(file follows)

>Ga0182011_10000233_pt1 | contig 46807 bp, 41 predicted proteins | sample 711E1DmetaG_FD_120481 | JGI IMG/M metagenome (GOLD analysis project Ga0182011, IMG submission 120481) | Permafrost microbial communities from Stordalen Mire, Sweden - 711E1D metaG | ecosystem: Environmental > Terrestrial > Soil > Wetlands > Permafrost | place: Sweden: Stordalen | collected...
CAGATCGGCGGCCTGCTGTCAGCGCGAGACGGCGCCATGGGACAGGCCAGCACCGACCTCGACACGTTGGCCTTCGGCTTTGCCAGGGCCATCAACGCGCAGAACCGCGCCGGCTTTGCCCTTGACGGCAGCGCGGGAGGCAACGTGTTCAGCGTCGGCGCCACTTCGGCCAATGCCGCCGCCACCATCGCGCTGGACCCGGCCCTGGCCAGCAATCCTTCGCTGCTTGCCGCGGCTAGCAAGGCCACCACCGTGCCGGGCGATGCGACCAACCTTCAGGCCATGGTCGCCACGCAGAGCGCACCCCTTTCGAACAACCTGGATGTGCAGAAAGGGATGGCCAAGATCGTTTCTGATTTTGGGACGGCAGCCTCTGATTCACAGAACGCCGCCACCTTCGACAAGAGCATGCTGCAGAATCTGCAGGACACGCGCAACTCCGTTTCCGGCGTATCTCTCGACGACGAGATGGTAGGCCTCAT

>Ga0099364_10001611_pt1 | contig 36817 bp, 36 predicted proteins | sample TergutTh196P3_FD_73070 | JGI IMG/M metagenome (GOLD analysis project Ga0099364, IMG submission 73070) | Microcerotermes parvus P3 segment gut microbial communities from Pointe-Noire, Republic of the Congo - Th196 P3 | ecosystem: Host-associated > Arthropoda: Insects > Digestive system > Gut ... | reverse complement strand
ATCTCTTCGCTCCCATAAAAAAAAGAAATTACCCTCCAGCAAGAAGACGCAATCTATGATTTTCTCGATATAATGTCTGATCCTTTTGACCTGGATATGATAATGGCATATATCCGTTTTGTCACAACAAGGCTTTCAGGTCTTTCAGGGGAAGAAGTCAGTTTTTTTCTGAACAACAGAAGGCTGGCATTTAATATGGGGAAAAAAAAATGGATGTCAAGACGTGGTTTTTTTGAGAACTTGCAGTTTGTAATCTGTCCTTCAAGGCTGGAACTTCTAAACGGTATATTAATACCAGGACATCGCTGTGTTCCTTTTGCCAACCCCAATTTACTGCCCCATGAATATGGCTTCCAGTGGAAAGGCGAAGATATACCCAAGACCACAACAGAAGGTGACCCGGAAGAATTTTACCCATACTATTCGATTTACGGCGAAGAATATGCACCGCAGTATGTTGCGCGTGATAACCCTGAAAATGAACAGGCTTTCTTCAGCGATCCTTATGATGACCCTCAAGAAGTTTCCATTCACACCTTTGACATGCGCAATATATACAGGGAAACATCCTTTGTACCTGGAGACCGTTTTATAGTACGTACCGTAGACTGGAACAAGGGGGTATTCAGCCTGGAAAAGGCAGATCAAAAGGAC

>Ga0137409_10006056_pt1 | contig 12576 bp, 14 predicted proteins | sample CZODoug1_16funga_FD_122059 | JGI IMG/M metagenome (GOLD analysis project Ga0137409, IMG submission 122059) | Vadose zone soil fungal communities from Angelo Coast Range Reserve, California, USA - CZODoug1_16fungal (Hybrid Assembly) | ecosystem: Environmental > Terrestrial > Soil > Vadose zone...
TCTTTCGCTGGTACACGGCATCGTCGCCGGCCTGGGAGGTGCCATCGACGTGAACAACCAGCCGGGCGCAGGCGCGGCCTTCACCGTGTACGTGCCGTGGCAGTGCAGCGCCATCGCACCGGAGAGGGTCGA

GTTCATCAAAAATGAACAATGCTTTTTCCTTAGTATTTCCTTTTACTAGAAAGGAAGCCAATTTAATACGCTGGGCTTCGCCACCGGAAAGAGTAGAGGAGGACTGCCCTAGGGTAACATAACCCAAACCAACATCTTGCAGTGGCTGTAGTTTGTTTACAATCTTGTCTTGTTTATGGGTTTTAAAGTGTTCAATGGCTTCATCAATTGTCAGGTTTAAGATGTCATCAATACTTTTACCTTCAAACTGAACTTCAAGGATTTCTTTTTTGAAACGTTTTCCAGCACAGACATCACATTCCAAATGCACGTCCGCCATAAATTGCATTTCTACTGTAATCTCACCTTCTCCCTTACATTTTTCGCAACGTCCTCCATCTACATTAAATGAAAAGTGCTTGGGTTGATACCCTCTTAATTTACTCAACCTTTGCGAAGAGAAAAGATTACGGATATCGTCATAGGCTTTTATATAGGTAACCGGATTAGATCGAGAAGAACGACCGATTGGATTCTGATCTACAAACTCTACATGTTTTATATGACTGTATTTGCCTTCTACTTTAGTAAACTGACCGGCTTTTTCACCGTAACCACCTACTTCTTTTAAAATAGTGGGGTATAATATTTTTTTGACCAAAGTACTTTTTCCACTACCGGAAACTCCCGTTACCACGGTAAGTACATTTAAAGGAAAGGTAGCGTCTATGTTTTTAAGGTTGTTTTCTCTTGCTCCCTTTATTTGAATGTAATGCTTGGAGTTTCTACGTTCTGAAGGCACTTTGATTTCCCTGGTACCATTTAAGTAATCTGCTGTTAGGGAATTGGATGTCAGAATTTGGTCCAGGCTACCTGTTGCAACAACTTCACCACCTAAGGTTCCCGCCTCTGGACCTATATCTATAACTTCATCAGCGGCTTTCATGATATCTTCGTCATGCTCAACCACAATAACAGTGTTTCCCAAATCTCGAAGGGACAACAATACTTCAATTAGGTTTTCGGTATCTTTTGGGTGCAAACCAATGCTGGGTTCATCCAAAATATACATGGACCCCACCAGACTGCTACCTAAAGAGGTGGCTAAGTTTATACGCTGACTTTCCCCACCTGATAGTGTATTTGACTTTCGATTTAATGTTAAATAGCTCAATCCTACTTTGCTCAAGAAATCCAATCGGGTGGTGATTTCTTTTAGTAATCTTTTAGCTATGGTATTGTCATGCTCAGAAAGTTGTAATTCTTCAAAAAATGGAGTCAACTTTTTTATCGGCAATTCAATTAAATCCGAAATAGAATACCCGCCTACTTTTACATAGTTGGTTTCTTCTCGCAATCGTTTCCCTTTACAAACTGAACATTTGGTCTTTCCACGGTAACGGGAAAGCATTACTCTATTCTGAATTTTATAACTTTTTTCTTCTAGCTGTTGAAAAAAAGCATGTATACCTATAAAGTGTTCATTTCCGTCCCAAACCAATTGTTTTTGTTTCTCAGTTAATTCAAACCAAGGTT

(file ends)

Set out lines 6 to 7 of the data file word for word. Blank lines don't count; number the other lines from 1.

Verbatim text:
TCTTTCGCTGGTACACGGCATCGTCGCCGGCCTGGGAGGTGCCATCGACGTGAACAACCAGCCGGGCGCAGGCGCGGCCTTCACCGTGTACGTGCCGTGGCAGTGCAGCGCCATCGCACCGGAGAGGGTCGA

GTTCATCAAAAATGAACAATGCTTTTTCCTTAGTATTTCCTTTTACTAGAAAGGAAGCCAATTTAATACGCTGGGCTTCGCCACCGGAAAGAGTAGAGGAGGACTGCCCTAGGGTAACATAACCCAAACCAACATCTTGCAGTGGCTGTAGTTTGTTTACAATCTTGTCTTGTTTATGGGTTTTAAAGTGTTCAATGGCTTCATCAATTGTCAGGTTTAAGATGTCATCAATACTTTTACCTTCAAACTGAACTTCAAGGATTTCTTTTTTGAAACGTTTTCCAGCACAGACATCACATTCCAAATGCACGTCCGCCATAAATTGCATTTCTACTGTAATCTCACCTTCTCCCTTACATTTTTCGCAACGTCCTCCATCTACATTAAATGAAAAGTGCTTGGGTTGATACCCTCTTAATTTACTCAACCTTTGCGAAGAGAAAAGATTACGGATATCGTCATAGGCTTTTATATAGGTAACCGGATTAGATCGAGAAGAACGACCGATTGGATTCTGATCTACAAACTCTACATGTTTTATATGACTGTATTTGCCTTCTACTTTAGTAAACTGACCGGCTTTTTCACCGTAACCACCTACTTCTTTTAAAATAGTGGGGTATAATATTTTTTTGACCAAAGTACTTTTTCCACTACCGGAAACTCCCGTTACCACGGTAAGTACATTTAAAGGAAAGGTAGCGTCTATGTTTTTAAGGTTGTTTTCTCTTGCTCCCTTTATTTGAATGTAATGCTTGGAGTTTCTACGTTCTGAAGGCACTTTGATTTCCCTGGTACCATTTAAGTAATCTGCTGTTAGGGAATTGGATGTCAGAATTTGGTCCAGGCTACCTGTTGCAACAACTTCACCACCTAAGGTTCCCGCCTCTGGACCTATATCTATAACTTCATCAGCGGCTTTCATGATATCTTCGTCATGCTCAACCACAATAACAGTGTTTCCCAAATCTCGAAGGGACAACAATACTTCAATTAGGTTTTCGGTATCTTTTGGGTGCAAACCAATGCTGGGTTCATCCAAAATATACATGGACCCCACCAGACTGCTACCTAAAGAGGTGGCTAAGTTTATACGCTGACTTTCCCCACCTGATAGTGTATTTGACTTTCGATTTAATGTTAAATAGCTCAATCCTACTTTGCTCAAGAAATCCAATCGGGTGGTGATTTCTTTTAGTAATCTTTTAGCTATGGTATTGTCATGCTCAGAAAGTTGTAATTCTTCAAAAAATGGAGTCAACTTTTTTATCGGCAATTCAATTAAATCCGAAATAGAATACCCGCCTACTTTTACATAGTTGGTTTCTTCTCGCAATCGTTTCCCTTTACAAACTGAACATTTGGTCTTTCCACGGTAACGGGAAAGCATTACTCTATTCTGAATTTTATAACTTTTTTCTTCTAGCTGTTGAAAAAAAGCATGTATACCTATAAAGTGTTCATTTCCGTCCCAAACCAATTGTTTTTGTTTCTCAGTTAATTCAAACCAAGGTT